Kognitos raises $20M to help businesses automate back-office processes

Businesses will never not (forgive the double negative) push to improve efficiency. It’s their commercial imperative. Sometimes, that takes the form of budget cuts. Other times, it’s more drastic — e.g. layoffs or hiring freezes.

But Binny Gill, the co-founder of Kognitos, makes the case that companies can have their cake and eat it too — eliminating inefficiencies without having to make tough choices. How? By automating business processes — which, wouldn’t you know, happens to be Kognitos’ core function.

“The pandemic created widespread ripple effects on the supply chain that caused many enterprises to grapple with limited resources, surging costs and constrained work environments,” Gill said. “This forced many organizations to take a long, hard look at the existing inefficiencies in their business processes, and recognize the importance of embracing new technology — including the power of AI, in improving productivity, agility and resilience.”

Wait, you might say — doesn’t automation oftentimes eliminate jobs? Well, yes. A 2016 study predicted that robotic process automation (RPA), a type of automation that leverages software “bots” to automate back-office tasks, could make as many as 16% of roles redundant by 2025.

On the other hand, job losses from automation could be offset by a retiring older workforce and gains in the gig economy (which isn’t necessarily preferable to full-time employment gains … but I digress). And, people like Gill argue, automation could lead to stronger employee satisfaction and engagement, given that automation technologies tend to tackle mundane and repetitive tasks that aren’t especially stimulating — or fulfilling.

Gill, formerly a researcher at IBM and the CTO of Nutanix, founded Kognitos in 2020 — inspired by an experience he had with family during the pandemic. As Gill’s son tried to program a game of tic-tac-toe in Python, Gill found himself questioning why his son had to learn programming in the first place.

“What if, instead of forcing humans to learn the language of the machines, machines could learn and understand the language of humans?,” Gill said. “To turn this vision into reality, I launched Kognitos, which allows business users to automate tasks in plain English.”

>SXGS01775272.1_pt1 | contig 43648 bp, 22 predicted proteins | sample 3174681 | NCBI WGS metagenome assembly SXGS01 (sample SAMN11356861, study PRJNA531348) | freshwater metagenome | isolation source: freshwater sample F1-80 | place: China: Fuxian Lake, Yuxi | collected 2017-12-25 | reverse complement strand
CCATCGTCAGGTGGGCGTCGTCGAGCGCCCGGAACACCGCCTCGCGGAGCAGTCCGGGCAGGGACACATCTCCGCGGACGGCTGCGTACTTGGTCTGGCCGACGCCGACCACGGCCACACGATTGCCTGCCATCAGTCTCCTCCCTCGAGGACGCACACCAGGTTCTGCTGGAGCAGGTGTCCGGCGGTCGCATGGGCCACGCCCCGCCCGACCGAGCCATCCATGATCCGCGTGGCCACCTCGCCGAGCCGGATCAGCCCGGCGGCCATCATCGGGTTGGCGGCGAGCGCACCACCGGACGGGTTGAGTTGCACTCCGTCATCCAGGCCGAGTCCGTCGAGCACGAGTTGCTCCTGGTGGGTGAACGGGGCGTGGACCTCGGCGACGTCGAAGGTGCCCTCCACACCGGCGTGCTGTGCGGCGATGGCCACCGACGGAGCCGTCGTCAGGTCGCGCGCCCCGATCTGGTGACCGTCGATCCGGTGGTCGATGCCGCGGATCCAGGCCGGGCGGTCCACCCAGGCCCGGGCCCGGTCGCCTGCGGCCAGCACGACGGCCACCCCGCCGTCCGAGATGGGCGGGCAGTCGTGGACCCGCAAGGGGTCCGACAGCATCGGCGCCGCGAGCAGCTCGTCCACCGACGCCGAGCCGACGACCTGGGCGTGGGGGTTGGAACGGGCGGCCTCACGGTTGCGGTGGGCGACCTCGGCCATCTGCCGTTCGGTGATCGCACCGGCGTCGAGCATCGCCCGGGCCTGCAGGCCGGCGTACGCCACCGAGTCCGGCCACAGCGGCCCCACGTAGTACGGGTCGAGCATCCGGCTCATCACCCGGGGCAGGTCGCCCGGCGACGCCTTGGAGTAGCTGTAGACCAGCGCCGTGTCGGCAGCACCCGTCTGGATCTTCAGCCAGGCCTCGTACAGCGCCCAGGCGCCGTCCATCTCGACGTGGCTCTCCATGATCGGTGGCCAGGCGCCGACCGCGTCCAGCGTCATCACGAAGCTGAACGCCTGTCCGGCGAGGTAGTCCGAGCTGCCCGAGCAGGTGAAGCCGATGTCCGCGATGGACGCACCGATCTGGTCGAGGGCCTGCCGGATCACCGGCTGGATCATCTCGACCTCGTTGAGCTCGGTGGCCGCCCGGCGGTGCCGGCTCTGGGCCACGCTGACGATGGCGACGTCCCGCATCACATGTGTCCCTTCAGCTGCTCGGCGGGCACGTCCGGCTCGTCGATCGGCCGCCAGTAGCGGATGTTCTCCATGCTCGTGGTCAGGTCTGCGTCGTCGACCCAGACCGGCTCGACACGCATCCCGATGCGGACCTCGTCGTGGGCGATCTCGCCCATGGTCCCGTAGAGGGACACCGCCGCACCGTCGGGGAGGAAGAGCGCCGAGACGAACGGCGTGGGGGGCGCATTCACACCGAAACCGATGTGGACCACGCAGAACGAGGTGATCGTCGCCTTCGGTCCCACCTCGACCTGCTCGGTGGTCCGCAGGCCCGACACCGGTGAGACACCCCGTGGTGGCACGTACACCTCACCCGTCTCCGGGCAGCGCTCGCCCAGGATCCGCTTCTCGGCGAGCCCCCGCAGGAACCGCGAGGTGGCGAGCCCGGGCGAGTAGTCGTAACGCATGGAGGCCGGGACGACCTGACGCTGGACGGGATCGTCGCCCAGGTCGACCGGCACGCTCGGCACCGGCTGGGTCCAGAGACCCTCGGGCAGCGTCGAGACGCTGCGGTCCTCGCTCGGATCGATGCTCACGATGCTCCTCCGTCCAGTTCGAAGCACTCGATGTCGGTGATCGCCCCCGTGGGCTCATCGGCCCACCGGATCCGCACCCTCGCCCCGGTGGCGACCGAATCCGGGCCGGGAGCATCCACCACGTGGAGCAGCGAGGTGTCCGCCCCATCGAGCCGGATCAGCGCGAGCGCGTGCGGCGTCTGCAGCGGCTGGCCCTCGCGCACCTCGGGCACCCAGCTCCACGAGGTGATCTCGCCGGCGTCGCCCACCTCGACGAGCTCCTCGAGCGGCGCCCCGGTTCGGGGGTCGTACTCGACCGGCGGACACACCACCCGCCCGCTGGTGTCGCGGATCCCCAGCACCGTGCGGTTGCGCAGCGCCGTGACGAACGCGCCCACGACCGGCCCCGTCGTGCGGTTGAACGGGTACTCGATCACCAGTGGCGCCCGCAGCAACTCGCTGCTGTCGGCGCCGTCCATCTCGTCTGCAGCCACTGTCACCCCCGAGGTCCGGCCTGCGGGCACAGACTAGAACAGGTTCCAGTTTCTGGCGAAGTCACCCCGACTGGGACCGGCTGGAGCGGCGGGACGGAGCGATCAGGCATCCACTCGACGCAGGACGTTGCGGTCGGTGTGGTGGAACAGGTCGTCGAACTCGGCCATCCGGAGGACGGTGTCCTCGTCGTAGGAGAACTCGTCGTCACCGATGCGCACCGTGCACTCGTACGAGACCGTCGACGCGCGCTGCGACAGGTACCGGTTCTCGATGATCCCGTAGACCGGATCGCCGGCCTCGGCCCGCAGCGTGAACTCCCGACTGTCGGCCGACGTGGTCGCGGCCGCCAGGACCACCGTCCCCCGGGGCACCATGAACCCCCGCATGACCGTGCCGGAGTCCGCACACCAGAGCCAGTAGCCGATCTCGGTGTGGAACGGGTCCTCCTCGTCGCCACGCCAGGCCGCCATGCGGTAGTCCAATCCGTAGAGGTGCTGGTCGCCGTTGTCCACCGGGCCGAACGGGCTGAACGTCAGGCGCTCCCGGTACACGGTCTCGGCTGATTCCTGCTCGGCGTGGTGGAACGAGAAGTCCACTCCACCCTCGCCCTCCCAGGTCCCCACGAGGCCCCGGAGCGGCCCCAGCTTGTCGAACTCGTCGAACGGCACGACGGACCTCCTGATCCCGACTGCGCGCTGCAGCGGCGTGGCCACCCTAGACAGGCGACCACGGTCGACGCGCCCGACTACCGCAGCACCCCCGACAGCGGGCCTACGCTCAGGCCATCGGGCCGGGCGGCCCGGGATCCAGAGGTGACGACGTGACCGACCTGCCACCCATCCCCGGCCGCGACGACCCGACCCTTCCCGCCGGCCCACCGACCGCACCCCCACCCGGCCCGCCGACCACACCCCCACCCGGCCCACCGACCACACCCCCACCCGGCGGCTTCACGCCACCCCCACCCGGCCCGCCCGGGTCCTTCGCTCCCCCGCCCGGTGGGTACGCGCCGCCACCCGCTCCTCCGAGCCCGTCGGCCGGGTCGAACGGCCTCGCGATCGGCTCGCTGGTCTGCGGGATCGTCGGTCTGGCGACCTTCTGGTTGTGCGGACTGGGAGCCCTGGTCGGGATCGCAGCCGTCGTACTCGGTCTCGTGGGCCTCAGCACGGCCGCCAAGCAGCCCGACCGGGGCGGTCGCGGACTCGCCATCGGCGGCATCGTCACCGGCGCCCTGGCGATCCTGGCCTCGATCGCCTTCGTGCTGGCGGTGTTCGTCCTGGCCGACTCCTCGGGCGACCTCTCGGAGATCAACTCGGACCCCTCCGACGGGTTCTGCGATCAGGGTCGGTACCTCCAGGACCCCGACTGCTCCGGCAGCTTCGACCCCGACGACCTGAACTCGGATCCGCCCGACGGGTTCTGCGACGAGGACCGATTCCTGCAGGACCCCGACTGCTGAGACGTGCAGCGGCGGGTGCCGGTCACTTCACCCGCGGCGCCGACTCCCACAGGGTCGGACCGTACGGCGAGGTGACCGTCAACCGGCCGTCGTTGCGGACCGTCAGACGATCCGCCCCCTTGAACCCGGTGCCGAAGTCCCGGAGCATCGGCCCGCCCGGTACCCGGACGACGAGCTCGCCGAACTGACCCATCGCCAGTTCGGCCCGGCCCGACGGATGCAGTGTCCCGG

Kognitos competes with incumbent RPA platforms like UiPath and Automation Anywhere as well as newcomers such as Adept. But Gill asserts Kognitos is more sophisticated — and intuitive — than many of the automation products out there. For example, he says, the platform can translate English instructions into workflow automations, automatically flagging errors in those workflows so that a user can correct them and they get better over time.

“No matter what kind of edge case or exception is hit, the business user is always able to understand and handle the issue without the need for IT or developer help,” Gill said. “The system learns from the business user — with permission from the user — and improves the experience with each new scenario encountered.”

Today, Kognitos can automate tasks that touch on an array of markets and modalities, like voice transcription, light image editing, QR code scanning, creating data visualizations and filling out PDF forms.

Most businesses have hundreds of business processes involving careful examination of documents or emails, enforcement of some validations, processing of some data and updation of systems of record like an enterprise resource management or customer relationships management system,” Gill said. “The Kognitos solution is built both for the business process expert who sets the business processes in a company and for the business employees at large, who — without automation — find themselves doing things manually. Users with mid-level technical abilities can use Kognitos’ interface with no coding experience required.”

Investors see potential, it seems. Kognitos today announced that it raised $20 million in a funding round led by Khosla Ventures with participation from Clear Ventures, Engineering Capital and Wipro Ventures. Bringing the 35-person company’s total funding to $30 million, co-founder and CEO Binny Gill says that it’ll be put toward product development and expanding Kognitos’ partnerships and integrations with third-party business apps.

It likely helped sweeten the deal that Kognitos has big-name companies like PepsiCo and Wipro using its products. Gill wouldn’t talk revenue or profitability, however.

“Despite the ongoing slowdown of the tech sector, the roles humans and technology play in business is undergoing a dramatic change,” Gill said. “[Kognitos’] unique value proposition will propel Kognitos through the current slowdown into the next era of the technology revolution.”